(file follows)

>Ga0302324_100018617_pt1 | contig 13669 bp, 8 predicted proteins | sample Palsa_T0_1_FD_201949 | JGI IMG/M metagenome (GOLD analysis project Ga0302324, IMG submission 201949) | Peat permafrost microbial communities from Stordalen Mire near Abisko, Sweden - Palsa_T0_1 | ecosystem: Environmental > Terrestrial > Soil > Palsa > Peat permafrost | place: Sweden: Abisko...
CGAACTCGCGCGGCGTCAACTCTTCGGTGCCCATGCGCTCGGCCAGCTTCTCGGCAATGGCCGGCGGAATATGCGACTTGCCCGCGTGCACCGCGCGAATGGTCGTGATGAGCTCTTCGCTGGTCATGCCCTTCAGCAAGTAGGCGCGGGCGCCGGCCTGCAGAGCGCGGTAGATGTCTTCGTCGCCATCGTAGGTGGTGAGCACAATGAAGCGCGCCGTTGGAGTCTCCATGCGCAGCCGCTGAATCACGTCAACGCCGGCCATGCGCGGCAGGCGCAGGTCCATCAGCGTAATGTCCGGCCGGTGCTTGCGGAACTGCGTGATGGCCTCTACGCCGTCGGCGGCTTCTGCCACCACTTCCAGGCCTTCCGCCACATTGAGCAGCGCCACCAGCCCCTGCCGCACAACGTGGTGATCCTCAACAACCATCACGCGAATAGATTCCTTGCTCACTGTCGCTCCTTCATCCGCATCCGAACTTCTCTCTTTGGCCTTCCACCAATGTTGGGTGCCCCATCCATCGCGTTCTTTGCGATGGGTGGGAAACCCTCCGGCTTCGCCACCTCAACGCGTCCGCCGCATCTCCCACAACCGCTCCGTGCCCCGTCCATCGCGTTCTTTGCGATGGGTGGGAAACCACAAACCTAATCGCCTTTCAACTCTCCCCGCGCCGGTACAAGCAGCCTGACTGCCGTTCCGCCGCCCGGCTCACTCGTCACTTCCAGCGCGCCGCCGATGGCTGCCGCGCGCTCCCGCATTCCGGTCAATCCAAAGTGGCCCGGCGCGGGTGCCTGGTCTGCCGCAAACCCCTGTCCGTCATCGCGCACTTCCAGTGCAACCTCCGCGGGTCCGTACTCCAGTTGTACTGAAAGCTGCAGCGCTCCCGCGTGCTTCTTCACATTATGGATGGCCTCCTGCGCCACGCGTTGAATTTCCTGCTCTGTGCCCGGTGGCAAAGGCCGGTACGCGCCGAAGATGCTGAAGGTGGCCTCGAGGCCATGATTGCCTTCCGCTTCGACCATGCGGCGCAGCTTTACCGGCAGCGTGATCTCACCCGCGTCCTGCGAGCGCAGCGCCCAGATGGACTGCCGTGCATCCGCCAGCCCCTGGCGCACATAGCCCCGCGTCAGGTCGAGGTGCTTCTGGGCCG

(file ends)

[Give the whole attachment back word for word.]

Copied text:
>Ga0302324_100018617_pt1 | contig 13669 bp, 8 predicted proteins | sample Palsa_T0_1_FD_201949 | JGI IMG/M metagenome (GOLD analysis project Ga0302324, IMG submission 201949) | Peat permafrost microbial communities from Stordalen Mire near Abisko, Sweden - Palsa_T0_1 | ecosystem: Environmental > Terrestrial > Soil > Palsa > Peat permafrost | place: Sweden: Abisko...
CGAACTCGCGCGGCGTCAACTCTTCGGTGCCCATGCGCTCGGCCAGCTTCTCGGCAATGGCCGGCGGAATATGCGACTTGCCCGCGTGCACCGCGCGAATGGTCGTGATGAGCTCTTCGCTGGTCATGCCCTTCAGCAAGTAGGCGCGGGCGCCGGCCTGCAGAGCGCGGTAGATGTCTTCGTCGCCATCGTAGGTGGTGAGCACAATGAAGCGCGCCGTTGGAGTCTCCATGCGCAGCCGCTGAATCACGTCAACGCCGGCCATGCGCGGCAGGCGCAGGTCCATCAGCGTAATGTCCGGCCGGTGCTTGCGGAACTGCGTGATGGCCTCTACGCCGTCGGCGGCTTCTGCCACCACTTCCAGGCCTTCCGCCACATTGAGCAGCGCCACCAGCCCCTGCCGCACAACGTGGTGATCCTCAACAACCATCACGCGAATAGATTCCTTGCTCACTGTCGCTCCTTCATCCGCATCCGAACTTCTCTCTTTGGCCTTCCACCAATGTTGGGTGCCCCATCCATCGCGTTCTTTGCGATGGGTGGGAAACCCTCCGGCTTCGCCACCTCAACGCGTCCGCCGCATCTCCCACAACCGCTCCGTGCCCCGTCCATCGCGTTCTTTGCGATGGGTGGGAAACCACAAACCTAATCGCCTTTCAACTCTCCCCGCGCCGGTACAAGCAGCCTGACTGCCGTTCCGCCGCCCGGCTCACTCGTCACTTCCAGCGCGCCGCCGATGGCTGCCGCGCGCTCCCGCATTCCGGTCAATCCAAAGTGGCCCGGCGCGGGTGCCTGGTCTGCCGCAAACCCCTGTCCGTCATCGCGCACTTCCAGTGCAACCTCCGCGGGTCCGTACTCCAGTTGTACTGAAAGCTGCAGCGCTCCCGCGTGCTTCTTCACATTATGGATGGCCTCCTGCGCCACGCGTTGAATTTCCTGCTCTGTGCCCGGTGGCAAAGGCCGGTACGCGCCGAAGATGCTGAAGGTGGCCTCGAGGCCATGATTGCCTTCCGCTTCGACCATGCGGCGCAGCTTTACCGGCAGCGTGATCTCACCCGCGTCCTGCGAGCGCAGCGCCCAGATGGACTGCCGTGCATCCGCCAGCCCCTGGCGCACATAGCCCCGCGTCAGGTCGAGGTGCTTCTGGGCCG